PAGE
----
The border fabric is Effervescence by Amelia Caruso for Robert Kaufman. I chose the Caribbean colour way, and I purchased it from The King's Fancy on etsy USA. They stock all the colour ways.
As I was assembling my rosettes I drew a cutoff line on my pattern. I wanted my quilt to be slightly larger than the one in the pattern to show more complete rosettes. Mine ended up at 54" x 64" before I added the borders.
I was careful not to sew beyond that line because I didn't waste time attaching stars which were then going to be cut off. As a result my quilt had fairly straight edges. The sides are harder to align than the top and bottom, but I kept to my plan.
|Checking the straight edge with a tape measure|
|You can see how my sides are reasonably straight|
A number of people have asked me to document how I attached my borders, so here is a step by step guide. Please bear in mind that this is just what worked for me.
1. I wanted a skinny blue strip before my fancy border, so I joined the blue strips together first, and then sewed them to the fancy border. That meant I only had to attach one big border to the quilt. I cut my first border, leaving quite a bit over overhang because I wanted to miter the corners. There are a variety of methods for mitering corners, but my quilt was quite stretchy so I didn't want to cut the 45 degree angle until I had the borders on. It would be terrible if the border was too short.
2. I left the very edge row of paper pieces in the quilt while I attached the borders. I pinned the border along the straight edge I had drawn on my pattern. I used a walking foot and sewed right through the paper pieces. The seam line is 1/4" inside the line on the pattern, but that's fine.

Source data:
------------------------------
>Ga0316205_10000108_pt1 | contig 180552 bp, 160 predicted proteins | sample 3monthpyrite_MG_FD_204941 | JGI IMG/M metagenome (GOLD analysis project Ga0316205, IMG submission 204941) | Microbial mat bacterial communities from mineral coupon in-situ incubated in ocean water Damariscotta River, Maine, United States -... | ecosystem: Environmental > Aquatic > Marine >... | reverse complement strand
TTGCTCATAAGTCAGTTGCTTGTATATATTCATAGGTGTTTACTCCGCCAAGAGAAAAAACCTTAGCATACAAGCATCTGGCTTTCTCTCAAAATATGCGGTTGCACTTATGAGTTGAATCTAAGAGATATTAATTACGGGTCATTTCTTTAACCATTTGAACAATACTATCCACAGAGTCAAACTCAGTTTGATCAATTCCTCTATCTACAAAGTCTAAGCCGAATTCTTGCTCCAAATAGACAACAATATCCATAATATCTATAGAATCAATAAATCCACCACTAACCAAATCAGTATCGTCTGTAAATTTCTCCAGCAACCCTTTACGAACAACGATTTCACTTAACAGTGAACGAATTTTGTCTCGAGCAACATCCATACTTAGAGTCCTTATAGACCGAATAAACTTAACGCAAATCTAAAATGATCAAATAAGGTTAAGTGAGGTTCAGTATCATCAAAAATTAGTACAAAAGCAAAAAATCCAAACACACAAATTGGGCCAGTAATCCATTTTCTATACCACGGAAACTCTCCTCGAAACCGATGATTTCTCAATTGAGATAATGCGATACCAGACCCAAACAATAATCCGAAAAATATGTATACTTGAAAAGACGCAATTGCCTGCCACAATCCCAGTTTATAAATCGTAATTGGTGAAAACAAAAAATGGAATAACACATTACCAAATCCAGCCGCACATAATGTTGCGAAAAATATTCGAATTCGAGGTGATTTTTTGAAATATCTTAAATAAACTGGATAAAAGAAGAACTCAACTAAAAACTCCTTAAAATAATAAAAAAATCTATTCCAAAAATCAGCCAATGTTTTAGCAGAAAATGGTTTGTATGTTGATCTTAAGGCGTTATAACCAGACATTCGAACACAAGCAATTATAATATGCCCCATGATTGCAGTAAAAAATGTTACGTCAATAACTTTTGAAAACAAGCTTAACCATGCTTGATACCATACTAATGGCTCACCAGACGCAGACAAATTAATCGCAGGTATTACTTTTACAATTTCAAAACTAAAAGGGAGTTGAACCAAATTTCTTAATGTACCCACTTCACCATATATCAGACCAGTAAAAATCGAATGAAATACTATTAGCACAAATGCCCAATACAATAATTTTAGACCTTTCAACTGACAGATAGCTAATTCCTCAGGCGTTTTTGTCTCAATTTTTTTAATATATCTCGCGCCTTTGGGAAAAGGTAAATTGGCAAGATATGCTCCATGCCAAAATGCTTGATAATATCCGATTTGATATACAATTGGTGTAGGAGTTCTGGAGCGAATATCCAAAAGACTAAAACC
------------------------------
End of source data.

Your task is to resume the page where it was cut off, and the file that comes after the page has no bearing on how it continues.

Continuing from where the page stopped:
|the paper pieces are still in the edge row of pieces|
3. I then checked the border, and once I was happy I trimmed back to a 1/4" seam allowance - right through the paper pieces and all.
|trimming off the excess with an old rotary cutter|
4. I then mitered the corner, which I'm not going to explain here sorry. I suggest you google it until you find a method you are comfortable with. I'm not great at explaining and don't want to put anyone wrong.
|ready to miter the corners|
5. I then removed the paper pieces very carefully. The edge paper pieces had been sewn through, so they had to come out in two parts, and could not be used again. Tweezers helped to get the tiny bits out.
And here's the final result.
I thought about pattern matching the fabric at the corners, but I've since had it pointed out to me that I couldn't because the pattern is not symmetrical. That makes me feel relieved, because I don't usually like to take the easy way out. Instead I've just tried to make the corner patterns relatively similar so they look good together.
You've probably noticed that I haven't really ironed my quilt. It would be impossible to iron all those seam allowances beautifully, and a number of people quote Jinny Beyer as once saying "just iron it flat, don't worry about the seam allowances on English paper pieced quilts". I don't really know whether Jinny said that or not, but it works for me. Some of those pieces have been wrapped around paper pieces for a year, so they hardly even need ironing, though I will give a quick press before I baste it for quilting.
1. my quilt was 54" x 64" before I added the borders. I made mine slightly larger than the pattern in the book.
2. I purchased 10 yards of the border fabric to get enough of the fancy border to go around my quilt. However, please do not rely on my measurements - you must do your own calculations.
3. I expect it to be approx 72" x 82" once the borders are on.
I hope this helps. It's hard to explain all this in writing - it would be much easier face to face. I'm off to tackle three more mitered corners now, and then the hand quilting in the months to come.
There's more information about how I made this quilt on the la passacaglia - Millefiori Quilts tab at the top of the page (including links to all my previous posts).